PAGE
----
Free Silver Movement

Late-19th-century U.S. political movement that advocated unlimited coinage of silver.

Proponents included owners of western silver mines, farmers who wanted higher crop prices, and debtors who believed an expanded currency would allow them easier payment. A depression in the mid-1870s led to an 1878 law requiring the U.S. Treasury to purchase millions of dollars in silver and coin it. After farm prices rose briefly, farm and land prices collapsed in 1887, reviving the demand of farmers for free silver. In 1890 Congress again increased silver purchases, and free silver was an objective of the Populist Movement in the 1892 election. In 1893 the amount of gold in the treasury dropped sharply, precipitating a panic. Congress repealed the act of 1890, angering farmers. In 1896 the Democrats nominated William Jennings Bryan for president and backed free silver. The Republican William McKinley narrowly won. In 1900 a Republican Congress enacted the Gold Standard Act.

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▪ United States history
      in late 19th-century American history, advocacy of unlimited coinage of silver. The movement was precipitated by an act of Congress in 1873 that omitted the silver dollar from the list of authorized coins (the “Crime of '73”). Supporters of free silver included owners of silver mines in the West, farmers who believed that an expanded currency would increase the price of their crops, and debtors who hoped it would enable them to pay their debts more easily. For true believers, silver became the symbol of economic justice for the mass of the American people.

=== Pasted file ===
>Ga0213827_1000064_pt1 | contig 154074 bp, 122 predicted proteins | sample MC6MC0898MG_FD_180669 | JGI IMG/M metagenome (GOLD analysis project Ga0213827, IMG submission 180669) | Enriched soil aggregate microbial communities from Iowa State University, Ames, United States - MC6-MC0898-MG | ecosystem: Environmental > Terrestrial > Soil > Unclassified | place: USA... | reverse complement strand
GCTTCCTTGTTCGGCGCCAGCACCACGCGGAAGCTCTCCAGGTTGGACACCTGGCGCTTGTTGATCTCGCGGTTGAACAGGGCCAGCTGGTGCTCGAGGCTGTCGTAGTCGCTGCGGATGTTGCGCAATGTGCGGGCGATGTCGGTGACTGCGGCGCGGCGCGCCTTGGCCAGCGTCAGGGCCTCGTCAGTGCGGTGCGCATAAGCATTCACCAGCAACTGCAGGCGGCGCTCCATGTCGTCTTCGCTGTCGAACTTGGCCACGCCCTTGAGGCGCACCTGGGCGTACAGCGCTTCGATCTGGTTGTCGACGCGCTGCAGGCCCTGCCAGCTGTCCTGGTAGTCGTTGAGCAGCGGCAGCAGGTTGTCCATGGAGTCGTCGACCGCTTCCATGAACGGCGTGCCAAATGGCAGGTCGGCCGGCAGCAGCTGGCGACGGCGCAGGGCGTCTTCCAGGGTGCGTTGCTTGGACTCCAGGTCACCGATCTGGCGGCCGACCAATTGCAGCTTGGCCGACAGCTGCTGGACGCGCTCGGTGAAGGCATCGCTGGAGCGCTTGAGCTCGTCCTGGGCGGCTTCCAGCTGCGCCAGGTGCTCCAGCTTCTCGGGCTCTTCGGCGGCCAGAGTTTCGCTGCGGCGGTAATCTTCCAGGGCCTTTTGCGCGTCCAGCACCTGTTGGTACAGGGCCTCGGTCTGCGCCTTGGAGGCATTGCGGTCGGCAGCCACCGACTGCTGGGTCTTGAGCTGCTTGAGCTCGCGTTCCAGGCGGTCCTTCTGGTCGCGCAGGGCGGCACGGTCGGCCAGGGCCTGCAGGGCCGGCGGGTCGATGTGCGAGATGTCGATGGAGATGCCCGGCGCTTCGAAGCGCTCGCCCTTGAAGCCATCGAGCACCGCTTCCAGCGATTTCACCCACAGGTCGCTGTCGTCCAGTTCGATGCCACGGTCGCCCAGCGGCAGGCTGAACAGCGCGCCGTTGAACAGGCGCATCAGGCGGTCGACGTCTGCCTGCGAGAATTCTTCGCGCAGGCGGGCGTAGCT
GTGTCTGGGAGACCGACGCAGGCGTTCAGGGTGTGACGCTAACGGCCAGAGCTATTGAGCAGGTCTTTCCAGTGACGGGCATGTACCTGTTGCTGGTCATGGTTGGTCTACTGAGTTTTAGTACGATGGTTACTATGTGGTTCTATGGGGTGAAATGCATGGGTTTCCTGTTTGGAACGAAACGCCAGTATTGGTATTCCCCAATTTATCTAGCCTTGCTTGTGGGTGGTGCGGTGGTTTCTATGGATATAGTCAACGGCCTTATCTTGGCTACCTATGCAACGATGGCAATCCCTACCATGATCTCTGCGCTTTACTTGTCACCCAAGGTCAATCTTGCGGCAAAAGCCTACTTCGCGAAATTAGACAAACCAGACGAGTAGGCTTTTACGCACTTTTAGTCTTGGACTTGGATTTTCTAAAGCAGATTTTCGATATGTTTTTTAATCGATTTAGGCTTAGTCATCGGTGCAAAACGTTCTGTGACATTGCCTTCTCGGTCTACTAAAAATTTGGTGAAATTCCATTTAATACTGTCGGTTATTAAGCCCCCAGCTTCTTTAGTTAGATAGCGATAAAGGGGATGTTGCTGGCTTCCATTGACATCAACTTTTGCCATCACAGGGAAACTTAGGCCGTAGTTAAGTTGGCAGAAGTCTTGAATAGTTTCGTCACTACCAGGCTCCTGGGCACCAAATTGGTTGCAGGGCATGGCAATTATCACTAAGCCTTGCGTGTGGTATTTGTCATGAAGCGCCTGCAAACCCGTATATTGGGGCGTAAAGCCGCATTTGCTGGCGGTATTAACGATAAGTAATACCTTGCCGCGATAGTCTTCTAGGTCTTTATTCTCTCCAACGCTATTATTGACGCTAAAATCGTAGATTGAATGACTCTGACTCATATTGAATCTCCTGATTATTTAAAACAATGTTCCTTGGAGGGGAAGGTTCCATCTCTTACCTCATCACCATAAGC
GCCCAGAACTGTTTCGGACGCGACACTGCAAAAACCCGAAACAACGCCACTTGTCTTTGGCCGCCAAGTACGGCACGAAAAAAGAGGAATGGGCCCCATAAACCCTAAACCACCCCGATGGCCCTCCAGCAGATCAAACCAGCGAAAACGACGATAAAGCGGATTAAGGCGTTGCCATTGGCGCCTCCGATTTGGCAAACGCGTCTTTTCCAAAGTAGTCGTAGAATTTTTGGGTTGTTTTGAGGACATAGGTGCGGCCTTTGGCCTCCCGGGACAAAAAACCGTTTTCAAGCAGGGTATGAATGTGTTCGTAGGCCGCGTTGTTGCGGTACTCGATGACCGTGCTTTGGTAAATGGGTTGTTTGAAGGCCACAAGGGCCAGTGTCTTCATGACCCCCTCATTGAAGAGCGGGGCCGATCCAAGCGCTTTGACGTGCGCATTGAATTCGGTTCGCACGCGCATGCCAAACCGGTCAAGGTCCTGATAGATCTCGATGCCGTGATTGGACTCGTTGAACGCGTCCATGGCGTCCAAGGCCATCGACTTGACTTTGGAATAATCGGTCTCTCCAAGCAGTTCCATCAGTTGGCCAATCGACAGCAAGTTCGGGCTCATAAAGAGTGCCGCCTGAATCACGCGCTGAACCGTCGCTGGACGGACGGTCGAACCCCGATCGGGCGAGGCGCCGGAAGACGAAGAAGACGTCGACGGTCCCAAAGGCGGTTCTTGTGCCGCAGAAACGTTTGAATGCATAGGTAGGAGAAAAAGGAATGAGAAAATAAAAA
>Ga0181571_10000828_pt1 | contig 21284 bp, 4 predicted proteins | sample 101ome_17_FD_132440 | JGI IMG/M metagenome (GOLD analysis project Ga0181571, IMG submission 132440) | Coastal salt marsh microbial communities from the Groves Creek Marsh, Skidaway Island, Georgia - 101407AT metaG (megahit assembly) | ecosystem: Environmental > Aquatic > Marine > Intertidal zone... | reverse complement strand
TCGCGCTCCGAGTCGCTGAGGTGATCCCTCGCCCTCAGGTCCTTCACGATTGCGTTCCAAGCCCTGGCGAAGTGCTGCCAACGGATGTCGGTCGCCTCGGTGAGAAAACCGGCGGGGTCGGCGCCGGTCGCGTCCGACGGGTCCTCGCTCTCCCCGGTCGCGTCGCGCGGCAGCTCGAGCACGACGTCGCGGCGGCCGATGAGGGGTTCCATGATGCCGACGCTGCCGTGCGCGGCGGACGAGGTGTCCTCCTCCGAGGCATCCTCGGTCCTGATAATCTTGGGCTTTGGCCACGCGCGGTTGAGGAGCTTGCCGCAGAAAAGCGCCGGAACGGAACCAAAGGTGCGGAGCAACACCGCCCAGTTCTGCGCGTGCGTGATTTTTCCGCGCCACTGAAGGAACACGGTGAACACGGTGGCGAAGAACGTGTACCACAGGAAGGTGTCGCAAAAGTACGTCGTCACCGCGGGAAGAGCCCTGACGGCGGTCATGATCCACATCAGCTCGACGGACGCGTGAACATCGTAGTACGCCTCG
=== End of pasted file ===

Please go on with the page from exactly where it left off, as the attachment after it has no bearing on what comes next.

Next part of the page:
The Free Silver Movement gained added political strength at the outset because of the sharp economic depression of the mid-1870s. Its first significant success was the enactment of the Bland-Allison Act in 1878, which restored the silver dollar as legal tender and required the U.S. Treasury to purchase each month between $2,000,000 and $4,000,000 worth of silver and coin it into dollars. When farm prices improved in the early 1880s, pressure for new monetary legislation declined, but the collapse of land and farm prices beginning in 1887 revived the demand by farmers for the unlimited coinage of silver. Congress responded in 1890 by enactment of the Sherman Silver Purchase Act, which increased the government's monthly silver purchases by 50 percent.

      In the years immediately after 1890, a combination of pressures sharply reduced the amount of gold in the U.S. Treasury, precipitating a panic in the spring of 1893. Conservatives charged that the Sherman Act was the cause of the panic, and in the summer of 1893 Congress repealed that act. Farmers in the South and West condemned this action, blamed the greed of eastern bankers for the depressed state of the economy, and resumed their demand for the unlimited coinage of silver. This had been an important objective of the Populist Party in the election of 1892, and in 1896 the Democrats, despite strong opposition from President Grover Cleveland, made unlimited coinage of silver the principal plank in their platform. They then nominated William Jennings Bryan (Bryan, William Jennings), the most effective champion of free silver (see Cross of Gold speech), as their candidate for president. The Republicans won the election, and in 1900 a Republican majority in Congress enacted the Gold Standard Act, which made gold the sole standard for all currency.

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Universalium. 2010.

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  • free — freeness, n. /free/, adj., freer, freest, adv., v., freed, freeing. adj. 1. enjoying personal rights or liberty, as a person who is not in slavery: a land of free people. 2. pertaining to or reserved for those who enjoy personal liberty: They… …   Universalium

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